Embracing Him Family Parenting

Encouraging the (nearly) impossible

Each and every day I grow more in more in love with my children, more amazed by their uniqueness, more thankful for their presence in my life, and for the opportunity to be their mother and to love them. My gratitude is much more pronounced when I am rested, but nonetheless, there is gratitude on pretty much a daily basis. (I am pretty well rested as I write this.)

Often, the Lord, in His infinite wisdom uses these wonderful little joys to show me that I have ways about me, habit and traits, that are less than wonderful. Two of these are the very bad habits of correcting those closest to me when it is really not necessary (including and especially my husband and children) and the second is protecting them from ideas or goals that are highly unlikely or what I perceive as just not doable popping their dream bubbles like a crazed woman wielding a ready needle.

To my family’s delight, my daughter and I decided to embark upon a mission of not correcting others. (In truth, her incessant habit of correcting me forced me to take a hard look in the mirror.) It has been liberating for us all. But, as it is a process, we’re all still working on it.

Then, the Lord began to reveal to me my tendency to pop the bubbles of dreams I felt were unrealistic. I was horrified to find that I had been a discourager of my children, and determined to allow their imagination and inspiration to flourish, unabused by me. Since then they have happily and freely aspired to do many amazing things. They have plans to do everything from a lemonade stand in the summer to flying a rocket ship to the moon. I had to draw the line about teaching the devil about Jesus so he could become nice and go to heaven. But, other than that, I’ve been pretty supportive and encouraging.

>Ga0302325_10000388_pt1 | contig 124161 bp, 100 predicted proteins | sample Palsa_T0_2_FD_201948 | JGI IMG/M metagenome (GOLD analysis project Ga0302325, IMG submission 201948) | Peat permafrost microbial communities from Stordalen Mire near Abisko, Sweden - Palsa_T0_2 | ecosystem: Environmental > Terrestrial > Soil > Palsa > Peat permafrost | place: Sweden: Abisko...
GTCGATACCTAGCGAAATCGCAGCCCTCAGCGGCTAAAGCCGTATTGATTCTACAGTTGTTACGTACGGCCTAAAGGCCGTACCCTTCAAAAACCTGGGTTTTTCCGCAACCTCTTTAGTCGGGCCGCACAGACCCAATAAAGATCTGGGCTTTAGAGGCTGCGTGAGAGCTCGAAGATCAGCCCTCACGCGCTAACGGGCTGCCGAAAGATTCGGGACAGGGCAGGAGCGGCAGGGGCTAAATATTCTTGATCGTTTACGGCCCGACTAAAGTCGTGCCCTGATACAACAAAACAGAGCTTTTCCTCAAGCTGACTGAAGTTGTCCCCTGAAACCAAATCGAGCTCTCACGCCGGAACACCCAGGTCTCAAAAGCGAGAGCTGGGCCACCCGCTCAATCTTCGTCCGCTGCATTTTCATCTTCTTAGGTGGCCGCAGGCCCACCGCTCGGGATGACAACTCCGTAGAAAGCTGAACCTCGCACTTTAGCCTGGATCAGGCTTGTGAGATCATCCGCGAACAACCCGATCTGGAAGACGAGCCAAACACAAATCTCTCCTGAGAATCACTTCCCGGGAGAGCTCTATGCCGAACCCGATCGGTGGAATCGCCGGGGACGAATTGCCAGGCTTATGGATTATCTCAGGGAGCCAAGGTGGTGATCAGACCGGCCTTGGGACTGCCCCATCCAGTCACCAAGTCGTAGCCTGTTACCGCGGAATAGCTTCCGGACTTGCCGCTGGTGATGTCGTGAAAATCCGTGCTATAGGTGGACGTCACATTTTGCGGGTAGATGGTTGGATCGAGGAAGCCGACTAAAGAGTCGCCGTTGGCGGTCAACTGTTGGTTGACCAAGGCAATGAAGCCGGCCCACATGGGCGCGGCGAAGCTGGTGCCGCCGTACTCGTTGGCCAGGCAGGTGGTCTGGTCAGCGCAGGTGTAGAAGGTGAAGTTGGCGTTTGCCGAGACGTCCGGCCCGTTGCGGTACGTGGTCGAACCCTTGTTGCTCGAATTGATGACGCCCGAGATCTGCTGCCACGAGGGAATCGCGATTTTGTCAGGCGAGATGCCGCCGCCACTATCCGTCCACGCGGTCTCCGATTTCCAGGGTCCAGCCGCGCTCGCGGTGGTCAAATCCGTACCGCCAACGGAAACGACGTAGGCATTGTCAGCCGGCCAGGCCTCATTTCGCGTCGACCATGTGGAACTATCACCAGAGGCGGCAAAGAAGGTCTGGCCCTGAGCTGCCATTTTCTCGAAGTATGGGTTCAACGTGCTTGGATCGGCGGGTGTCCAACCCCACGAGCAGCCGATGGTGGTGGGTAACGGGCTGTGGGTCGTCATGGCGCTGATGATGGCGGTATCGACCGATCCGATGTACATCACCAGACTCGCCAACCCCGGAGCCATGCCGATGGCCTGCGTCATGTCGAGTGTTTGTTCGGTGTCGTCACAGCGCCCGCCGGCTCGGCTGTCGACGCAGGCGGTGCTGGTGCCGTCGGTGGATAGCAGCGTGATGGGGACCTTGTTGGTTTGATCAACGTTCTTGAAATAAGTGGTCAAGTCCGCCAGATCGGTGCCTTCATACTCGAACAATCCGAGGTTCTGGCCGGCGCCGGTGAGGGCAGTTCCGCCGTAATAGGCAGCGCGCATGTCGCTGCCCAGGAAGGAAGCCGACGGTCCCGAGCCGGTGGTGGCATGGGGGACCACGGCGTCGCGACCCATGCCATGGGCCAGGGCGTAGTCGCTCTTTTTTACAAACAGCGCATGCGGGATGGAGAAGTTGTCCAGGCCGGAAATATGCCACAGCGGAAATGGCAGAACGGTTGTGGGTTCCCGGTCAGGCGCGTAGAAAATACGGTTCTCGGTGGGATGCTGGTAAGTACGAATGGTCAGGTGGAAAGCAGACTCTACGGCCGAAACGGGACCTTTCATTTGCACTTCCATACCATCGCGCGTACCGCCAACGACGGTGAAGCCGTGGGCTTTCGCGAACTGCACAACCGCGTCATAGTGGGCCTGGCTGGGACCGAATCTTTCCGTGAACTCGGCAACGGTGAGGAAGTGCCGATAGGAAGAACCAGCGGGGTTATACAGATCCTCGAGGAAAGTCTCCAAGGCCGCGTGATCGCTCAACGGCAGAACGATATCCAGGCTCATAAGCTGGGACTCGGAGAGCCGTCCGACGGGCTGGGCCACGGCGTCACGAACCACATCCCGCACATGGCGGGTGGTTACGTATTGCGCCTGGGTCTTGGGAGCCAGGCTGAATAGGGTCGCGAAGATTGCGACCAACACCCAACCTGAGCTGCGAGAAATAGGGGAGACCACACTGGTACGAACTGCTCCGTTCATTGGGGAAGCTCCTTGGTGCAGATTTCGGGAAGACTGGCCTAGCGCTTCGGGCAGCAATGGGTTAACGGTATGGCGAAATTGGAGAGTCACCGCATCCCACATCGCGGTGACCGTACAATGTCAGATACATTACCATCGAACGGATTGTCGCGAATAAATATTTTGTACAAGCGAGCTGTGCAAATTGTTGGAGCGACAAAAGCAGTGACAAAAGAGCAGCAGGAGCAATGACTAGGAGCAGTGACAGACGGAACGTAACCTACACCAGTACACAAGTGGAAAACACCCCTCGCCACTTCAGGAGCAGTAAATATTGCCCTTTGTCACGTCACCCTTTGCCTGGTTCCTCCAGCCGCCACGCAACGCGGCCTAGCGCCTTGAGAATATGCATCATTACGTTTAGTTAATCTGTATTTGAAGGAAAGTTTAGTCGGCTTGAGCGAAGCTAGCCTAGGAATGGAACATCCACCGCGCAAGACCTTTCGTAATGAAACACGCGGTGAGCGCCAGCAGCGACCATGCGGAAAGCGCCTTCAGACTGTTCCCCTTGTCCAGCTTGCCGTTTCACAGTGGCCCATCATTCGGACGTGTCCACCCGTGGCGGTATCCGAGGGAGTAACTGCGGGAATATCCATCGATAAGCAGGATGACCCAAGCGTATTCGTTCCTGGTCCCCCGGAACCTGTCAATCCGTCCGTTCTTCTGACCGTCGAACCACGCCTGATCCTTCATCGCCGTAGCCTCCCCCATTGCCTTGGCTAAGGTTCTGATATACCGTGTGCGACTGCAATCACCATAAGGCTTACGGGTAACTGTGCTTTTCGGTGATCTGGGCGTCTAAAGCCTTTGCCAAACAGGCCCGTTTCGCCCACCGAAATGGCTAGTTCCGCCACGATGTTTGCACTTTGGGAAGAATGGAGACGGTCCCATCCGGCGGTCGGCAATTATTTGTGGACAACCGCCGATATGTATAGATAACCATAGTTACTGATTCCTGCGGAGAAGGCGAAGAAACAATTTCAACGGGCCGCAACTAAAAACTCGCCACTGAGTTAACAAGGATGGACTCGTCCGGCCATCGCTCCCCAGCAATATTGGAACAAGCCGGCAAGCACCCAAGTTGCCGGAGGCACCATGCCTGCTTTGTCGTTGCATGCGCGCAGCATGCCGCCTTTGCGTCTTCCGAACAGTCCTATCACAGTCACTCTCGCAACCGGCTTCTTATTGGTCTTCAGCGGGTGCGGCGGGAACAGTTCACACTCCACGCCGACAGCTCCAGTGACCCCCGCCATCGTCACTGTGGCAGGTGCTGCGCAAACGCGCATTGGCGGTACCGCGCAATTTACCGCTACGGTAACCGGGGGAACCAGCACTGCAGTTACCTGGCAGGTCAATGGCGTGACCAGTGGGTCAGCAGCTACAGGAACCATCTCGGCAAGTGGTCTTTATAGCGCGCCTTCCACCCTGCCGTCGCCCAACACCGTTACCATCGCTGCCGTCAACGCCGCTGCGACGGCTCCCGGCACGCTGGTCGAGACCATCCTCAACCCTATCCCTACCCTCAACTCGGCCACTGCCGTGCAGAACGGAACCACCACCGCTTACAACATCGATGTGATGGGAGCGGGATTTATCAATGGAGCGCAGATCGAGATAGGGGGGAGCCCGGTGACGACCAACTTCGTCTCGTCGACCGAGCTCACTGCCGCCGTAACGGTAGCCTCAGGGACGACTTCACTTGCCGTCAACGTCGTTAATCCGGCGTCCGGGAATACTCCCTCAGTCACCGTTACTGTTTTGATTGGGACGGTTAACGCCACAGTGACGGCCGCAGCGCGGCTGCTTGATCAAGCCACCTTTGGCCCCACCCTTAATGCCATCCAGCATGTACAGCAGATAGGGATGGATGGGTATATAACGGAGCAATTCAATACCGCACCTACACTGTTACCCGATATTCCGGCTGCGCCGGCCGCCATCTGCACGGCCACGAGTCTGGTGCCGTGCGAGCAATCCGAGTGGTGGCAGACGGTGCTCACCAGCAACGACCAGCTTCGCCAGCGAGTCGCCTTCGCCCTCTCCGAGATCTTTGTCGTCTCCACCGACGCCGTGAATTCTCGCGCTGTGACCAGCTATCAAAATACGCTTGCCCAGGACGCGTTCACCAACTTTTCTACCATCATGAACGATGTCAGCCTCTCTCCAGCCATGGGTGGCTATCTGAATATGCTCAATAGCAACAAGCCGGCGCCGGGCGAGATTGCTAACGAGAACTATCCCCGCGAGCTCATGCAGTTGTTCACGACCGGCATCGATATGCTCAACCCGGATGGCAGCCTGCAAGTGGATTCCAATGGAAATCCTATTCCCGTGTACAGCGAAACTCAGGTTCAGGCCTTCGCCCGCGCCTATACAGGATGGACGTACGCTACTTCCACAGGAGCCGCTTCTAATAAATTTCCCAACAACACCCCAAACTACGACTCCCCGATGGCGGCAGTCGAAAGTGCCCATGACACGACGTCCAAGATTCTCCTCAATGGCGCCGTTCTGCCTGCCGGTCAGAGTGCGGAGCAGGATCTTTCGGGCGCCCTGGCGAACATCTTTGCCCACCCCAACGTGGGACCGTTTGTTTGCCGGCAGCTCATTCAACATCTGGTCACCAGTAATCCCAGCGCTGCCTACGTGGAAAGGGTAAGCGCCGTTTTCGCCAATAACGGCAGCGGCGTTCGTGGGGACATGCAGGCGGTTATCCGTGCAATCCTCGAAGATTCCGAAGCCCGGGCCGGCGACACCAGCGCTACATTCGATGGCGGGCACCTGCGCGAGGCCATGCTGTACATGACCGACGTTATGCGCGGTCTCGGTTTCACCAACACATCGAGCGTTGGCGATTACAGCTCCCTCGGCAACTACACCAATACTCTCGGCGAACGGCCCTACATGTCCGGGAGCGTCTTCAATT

Then, my daughter hit me with the big one.

“Mommy, when I grow up, I’m going to Patrick Henry College (we are already planting the seeds), and then when I graduate I’m going to China and get the mean laws changed so that the Chinese people can learn about Jesus.”

Now to those of you who are naturally supportive and don’t find the urge to say “Honey, I find that highly unlikely” – God bless you. Immediately instinct kicked in, but before I could get the words out, the Holy Spirit said “How do you know what I created her for?” And so I simply said “And what about the underground church, Tig-pooh?” To which she replied “In my free-time, I’ll help the underground church.”

This is my daughter. My amazing fearless little girl. She is going to march over to China and get them to change the laws. Why is she not going to focus simply on the underground church? Because they already know about Jesus, and she is concerned with all the people who don’t know about Jesus, and she figures it would be much easier to just change the laws. My instinct was to protect her and help her find a more reachable goal.

But how do I know what God created her for?

It’s not my job to protect her from disappointment. She can do all things through Christ Jesus who strengthens her. It’s my job to encourage her to seek the will of the Lord in all aspects of her life, especially that of her future. With so many children seeking to be movie stars, rock stars, sports stars, rap stars, it delights me that she wants to the impossible for Christ.

Have you ever really seen a balloon pop? A popped balloon, besides being damaged and unusable, pulls away from the one who popped it – not toward them. 

Yet, our children are fearfully and wonderfully made, created in His image for a purpose – for His purpose. Let us aspire to make sure our children know that too. Let us aspire to encourage our children to believe God for the impossible.


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